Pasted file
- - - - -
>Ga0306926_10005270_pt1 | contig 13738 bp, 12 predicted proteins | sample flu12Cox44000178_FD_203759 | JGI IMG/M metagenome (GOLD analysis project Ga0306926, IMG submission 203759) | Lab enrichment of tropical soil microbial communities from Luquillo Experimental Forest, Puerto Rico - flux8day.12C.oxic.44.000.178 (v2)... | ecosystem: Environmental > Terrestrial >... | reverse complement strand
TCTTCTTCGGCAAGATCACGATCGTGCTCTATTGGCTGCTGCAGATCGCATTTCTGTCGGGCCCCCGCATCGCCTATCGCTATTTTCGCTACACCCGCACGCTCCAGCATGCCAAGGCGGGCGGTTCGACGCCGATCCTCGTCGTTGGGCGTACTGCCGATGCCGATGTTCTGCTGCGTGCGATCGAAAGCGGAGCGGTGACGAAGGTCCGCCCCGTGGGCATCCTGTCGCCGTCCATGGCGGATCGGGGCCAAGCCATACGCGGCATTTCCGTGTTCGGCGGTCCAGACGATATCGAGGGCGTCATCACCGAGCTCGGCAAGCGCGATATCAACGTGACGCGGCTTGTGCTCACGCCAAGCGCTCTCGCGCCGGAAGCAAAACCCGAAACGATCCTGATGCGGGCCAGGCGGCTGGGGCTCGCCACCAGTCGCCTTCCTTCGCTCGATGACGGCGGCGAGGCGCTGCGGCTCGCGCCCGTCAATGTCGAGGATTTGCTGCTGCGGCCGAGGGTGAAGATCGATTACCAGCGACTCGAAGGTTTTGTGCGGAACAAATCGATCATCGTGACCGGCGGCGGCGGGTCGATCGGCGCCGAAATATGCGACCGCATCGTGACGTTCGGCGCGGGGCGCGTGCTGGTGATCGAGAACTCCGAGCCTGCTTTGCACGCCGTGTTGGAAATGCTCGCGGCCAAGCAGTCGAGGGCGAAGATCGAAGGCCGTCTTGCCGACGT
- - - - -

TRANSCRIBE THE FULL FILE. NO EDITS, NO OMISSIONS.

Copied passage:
>Ga0306926_10005270_pt1 | contig 13738 bp, 12 predicted proteins | sample flu12Cox44000178_FD_203759 | JGI IMG/M metagenome (GOLD analysis project Ga0306926, IMG submission 203759) | Lab enrichment of tropical soil microbial communities from Luquillo Experimental Forest, Puerto Rico - flux8day.12C.oxic.44.000.178 (v2)... | ecosystem: Environmental > Terrestrial >... | reverse complement strand
TCTTCTTCGGCAAGATCACGATCGTGCTCTATTGGCTGCTGCAGATCGCATTTCTGTCGGGCCCCCGCATCGCCTATCGCTATTTTCGCTACACCCGCACGCTCCAGCATGCCAAGGCGGGCGGTTCGACGCCGATCCTCGTCGTTGGGCGTACTGCCGATGCCGATGTTCTGCTGCGTGCGATCGAAAGCGGAGCGGTGACGAAGGTCCGCCCCGTGGGCATCCTGTCGCCGTCCATGGCGGATCGGGGCCAAGCCATACGCGGCATTTCCGTGTTCGGCGGTCCAGACGATATCGAGGGCGTCATCACCGAGCTCGGCAAGCGCGATATCAACGTGACGCGGCTTGTGCTCACGCCAAGCGCTCTCGCGCCGGAAGCAAAACCCGAAACGATCCTGATGCGGGCCAGGCGGCTGGGGCTCGCCACCAGTCGCCTTCCTTCGCTCGATGACGGCGGCGAGGCGCTGCGGCTCGCGCCCGTCAATGTCGAGGATTTGCTGCTGCGGCCGAGGGTGAAGATCGATTACCAGCGACTCGAAGGTTTTGTGCGGAACAAATCGATCATCGTGACCGGCGGCGGCGGGTCGATCGGCGCCGAAATATGCGACCGCATCGTGACGTTCGGCGCGGGGCGCGTGCTGGTGATCGAGAACTCCGAGCCTGCTTTGCACGCCGTGTTGGAAATGCTCGCGGCCAAGCAGTCGAGGGCGAAGATCGAAGGCCGTCTTGCCGACGT